Excel at Data Mining – Your First Predictions
Today, I’m going to show how to start making your first predictions in less than 5 minutes with the Microsoft Excel data mining add-in. The assumption of this post is that you have already installed the data mining add-in for Excel and configured the add-in to be pointed at an instance of SQL Server to which you have access rights.
For the example, we will be using a tutorial spreadsheet that can be found on Codeplex here.
Our goal for this post is to create a set of predictions for new customers using a Logistic Regression models based upon old customers.
Read below if you are unable to view the video walkthrough.
Step 1: Creating the Logistic Regression Model
We go to the DATA MINING tab, the Data Modeling group, and select the Advanced drop down. From here select Create Mining Structure to open the Mining Structure Wizard. Click Next to get past the title screen on the wizard. From the drop down, select ‘Table Analysis Tools Sample’!’Table2’. Click Next three times and then click Finish.
Now, go back to the Advanced drop down and select Add Model to Structure. Click Next to get past the wizard title screen. Select the Table Structure that you just created and click Next. From the drop down, select Logistic Regression Model and click Next. For Purchased Bike, changed the drop down to Input and Predict. Click Next and Finish. You should see a Model Viewer that looks like this:
Step 2: Creating Prediction
This section will show us how to use the Excel DM Query Wizard to create a DMX query that will allow us to use the model that we just created to predict whether new customers will buy a bicycle or not.
Let’s go to the DATA MINING tab, the Model Usage group, and select Query. Click Next. Select the Logistic Regression Model that you just created and click Next. From the table dropdown, select ‘New Customers’!’Table 17’ and click Next.
Notice on the Specify Relation screen, the Wizard matched columns between the Mining Structure and New Customers by name. However, we are missing two columns.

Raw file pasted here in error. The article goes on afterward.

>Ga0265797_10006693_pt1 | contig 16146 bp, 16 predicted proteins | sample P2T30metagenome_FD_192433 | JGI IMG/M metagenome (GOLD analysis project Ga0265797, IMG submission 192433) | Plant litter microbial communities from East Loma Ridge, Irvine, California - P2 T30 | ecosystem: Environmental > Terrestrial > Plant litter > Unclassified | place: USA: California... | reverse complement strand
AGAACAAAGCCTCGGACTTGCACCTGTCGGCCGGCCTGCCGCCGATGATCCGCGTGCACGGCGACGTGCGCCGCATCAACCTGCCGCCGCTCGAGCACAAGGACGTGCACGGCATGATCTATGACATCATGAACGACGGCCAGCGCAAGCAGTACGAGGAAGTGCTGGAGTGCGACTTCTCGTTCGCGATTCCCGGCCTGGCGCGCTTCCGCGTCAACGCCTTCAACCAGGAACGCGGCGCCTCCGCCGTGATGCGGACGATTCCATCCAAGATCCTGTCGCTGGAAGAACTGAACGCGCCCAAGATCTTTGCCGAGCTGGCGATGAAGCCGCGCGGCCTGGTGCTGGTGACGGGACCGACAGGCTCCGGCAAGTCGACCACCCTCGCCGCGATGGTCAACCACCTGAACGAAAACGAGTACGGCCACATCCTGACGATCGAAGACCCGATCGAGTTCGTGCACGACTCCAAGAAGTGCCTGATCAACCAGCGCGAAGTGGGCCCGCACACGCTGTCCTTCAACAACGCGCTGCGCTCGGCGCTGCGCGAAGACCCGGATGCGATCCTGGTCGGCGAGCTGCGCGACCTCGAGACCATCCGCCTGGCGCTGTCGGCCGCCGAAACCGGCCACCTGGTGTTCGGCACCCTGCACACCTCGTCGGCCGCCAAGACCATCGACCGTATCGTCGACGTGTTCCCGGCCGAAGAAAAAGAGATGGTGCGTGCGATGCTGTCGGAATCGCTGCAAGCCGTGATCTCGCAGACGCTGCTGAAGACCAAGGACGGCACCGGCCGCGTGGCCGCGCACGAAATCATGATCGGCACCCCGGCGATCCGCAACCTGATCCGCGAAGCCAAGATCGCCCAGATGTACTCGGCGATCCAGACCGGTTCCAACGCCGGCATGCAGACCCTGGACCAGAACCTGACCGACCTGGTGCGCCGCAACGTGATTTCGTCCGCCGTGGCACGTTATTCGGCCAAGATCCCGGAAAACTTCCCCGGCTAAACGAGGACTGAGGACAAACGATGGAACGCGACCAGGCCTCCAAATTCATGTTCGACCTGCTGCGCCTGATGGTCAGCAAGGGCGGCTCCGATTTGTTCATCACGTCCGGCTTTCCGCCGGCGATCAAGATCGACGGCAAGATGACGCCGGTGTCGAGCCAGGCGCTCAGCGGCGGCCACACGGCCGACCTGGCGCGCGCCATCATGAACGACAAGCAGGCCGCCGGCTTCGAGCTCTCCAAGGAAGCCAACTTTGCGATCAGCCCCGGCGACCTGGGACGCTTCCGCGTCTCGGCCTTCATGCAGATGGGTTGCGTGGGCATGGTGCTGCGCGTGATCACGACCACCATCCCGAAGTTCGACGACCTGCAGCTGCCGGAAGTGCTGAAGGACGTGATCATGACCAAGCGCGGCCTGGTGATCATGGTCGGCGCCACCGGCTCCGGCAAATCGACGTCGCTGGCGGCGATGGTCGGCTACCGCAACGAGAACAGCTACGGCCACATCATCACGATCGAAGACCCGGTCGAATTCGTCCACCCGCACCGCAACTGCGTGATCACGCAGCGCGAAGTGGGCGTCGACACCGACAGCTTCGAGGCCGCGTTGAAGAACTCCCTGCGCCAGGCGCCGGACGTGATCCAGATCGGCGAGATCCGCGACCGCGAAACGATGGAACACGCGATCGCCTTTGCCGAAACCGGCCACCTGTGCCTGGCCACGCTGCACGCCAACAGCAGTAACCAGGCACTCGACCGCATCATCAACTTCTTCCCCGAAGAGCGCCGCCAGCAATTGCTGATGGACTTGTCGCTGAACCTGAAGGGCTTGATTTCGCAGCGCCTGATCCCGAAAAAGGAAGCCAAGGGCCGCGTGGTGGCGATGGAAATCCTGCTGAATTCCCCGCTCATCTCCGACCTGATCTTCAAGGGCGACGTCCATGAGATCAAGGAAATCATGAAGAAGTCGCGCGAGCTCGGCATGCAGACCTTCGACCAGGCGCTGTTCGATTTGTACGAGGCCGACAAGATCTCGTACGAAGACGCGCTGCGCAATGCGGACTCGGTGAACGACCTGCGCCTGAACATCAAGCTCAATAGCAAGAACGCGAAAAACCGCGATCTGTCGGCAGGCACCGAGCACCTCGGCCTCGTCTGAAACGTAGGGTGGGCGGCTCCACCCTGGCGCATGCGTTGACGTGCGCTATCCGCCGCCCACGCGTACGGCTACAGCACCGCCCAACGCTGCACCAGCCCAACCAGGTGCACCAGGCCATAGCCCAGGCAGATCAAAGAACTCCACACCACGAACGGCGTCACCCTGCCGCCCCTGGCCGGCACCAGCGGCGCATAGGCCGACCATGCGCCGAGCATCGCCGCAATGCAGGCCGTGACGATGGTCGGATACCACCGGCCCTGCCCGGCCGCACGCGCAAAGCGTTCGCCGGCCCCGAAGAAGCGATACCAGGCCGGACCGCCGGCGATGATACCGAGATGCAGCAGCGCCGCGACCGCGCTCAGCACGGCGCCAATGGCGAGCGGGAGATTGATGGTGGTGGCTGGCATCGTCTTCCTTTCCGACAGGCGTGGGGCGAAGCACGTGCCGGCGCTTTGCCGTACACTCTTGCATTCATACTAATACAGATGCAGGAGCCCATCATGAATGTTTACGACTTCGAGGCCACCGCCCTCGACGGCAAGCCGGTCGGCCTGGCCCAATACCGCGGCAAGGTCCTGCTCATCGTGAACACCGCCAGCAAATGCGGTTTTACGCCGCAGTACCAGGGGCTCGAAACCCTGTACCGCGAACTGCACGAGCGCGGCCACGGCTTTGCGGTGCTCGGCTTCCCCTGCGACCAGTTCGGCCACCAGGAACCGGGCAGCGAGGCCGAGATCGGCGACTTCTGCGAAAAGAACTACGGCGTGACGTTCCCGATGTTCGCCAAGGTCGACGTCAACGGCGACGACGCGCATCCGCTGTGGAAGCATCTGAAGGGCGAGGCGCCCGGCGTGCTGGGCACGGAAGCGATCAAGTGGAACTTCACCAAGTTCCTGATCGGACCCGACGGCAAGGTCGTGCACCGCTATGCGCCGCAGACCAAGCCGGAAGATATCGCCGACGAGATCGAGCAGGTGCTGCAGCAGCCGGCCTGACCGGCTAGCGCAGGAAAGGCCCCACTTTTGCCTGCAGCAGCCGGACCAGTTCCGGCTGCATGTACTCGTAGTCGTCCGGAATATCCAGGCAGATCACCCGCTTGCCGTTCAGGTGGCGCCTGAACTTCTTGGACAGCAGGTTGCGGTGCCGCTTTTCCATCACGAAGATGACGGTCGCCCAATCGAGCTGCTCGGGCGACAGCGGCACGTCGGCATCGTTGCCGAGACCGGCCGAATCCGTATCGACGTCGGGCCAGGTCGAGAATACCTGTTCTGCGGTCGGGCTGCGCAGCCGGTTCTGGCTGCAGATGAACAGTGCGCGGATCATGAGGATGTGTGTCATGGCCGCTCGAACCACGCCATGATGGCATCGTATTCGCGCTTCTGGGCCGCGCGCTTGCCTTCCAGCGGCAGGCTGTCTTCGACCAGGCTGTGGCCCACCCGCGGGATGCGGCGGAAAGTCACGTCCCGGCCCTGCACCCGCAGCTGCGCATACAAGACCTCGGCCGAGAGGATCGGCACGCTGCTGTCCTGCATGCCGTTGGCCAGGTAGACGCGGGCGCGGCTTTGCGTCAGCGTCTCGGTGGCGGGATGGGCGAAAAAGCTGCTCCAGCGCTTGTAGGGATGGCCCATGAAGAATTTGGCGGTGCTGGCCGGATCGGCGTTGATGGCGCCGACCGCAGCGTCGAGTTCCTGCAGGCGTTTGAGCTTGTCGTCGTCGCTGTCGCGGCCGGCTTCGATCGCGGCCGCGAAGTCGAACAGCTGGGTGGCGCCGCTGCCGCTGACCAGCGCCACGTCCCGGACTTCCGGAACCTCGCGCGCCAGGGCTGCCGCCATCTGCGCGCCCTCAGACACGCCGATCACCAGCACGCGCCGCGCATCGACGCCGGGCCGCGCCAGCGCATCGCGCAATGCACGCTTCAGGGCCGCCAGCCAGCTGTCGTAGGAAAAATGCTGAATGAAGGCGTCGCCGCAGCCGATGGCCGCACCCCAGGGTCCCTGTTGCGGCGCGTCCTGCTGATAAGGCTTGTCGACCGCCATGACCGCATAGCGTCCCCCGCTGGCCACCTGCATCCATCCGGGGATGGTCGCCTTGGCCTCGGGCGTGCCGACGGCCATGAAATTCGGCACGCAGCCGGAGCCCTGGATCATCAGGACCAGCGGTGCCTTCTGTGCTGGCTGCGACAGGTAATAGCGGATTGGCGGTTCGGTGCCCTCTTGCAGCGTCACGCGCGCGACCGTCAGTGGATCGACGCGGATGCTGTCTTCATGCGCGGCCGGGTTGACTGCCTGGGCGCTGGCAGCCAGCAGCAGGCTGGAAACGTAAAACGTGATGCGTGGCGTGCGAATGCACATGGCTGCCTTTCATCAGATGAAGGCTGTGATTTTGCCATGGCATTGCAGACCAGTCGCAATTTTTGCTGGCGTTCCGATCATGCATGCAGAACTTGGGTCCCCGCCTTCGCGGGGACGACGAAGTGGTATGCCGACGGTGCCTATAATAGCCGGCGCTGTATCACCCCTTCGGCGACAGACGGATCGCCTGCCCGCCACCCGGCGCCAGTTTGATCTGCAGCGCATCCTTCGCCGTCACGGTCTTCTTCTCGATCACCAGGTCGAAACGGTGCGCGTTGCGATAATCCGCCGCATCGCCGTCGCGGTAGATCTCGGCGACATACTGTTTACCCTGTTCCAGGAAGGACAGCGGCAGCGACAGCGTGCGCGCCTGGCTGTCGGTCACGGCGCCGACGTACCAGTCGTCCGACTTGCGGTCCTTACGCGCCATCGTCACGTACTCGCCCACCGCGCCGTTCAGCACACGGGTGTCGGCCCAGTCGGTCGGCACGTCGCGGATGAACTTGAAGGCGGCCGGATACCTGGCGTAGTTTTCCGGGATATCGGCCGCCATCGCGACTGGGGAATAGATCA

The first is a match for the Income column in the mining structure. From the drop down, select Yearly Income. The second is the Purchased Bike column, which we will leave blank because we are trying to predict this data for New Customers. Click Next.
Click on Add Output.
Select Purchased Bike, PredictProbability, and then Yes. Click OK.
Now we can see part of the MDX query expression that Excel created.
Let’s change the name to Probability of Bike Purchase. Click Next.
We will leave the selection on Append to the input data. Click Finish.
Now if you go to the New Customers tab, you will an appended column on the end with the probability that each new customer will buy a bike.
And that is how you use a mining model to create predictions in less than five minutes.
Billy Decker is a consultant at StatSlice Systems. He graduated with a dual degree in Physics and Mathematics from the University of Texas at Austin and received his Masters Degree in Physics from the University of Texas at Arlington. He previously worked for Global Technical Services as a Senior Training Analyst and Bell Hellicopter as an Instructional Designer. His technical experience includes, but is not limited to, SQL, SAP, Business Objects, QlikView, and Sharepoint.
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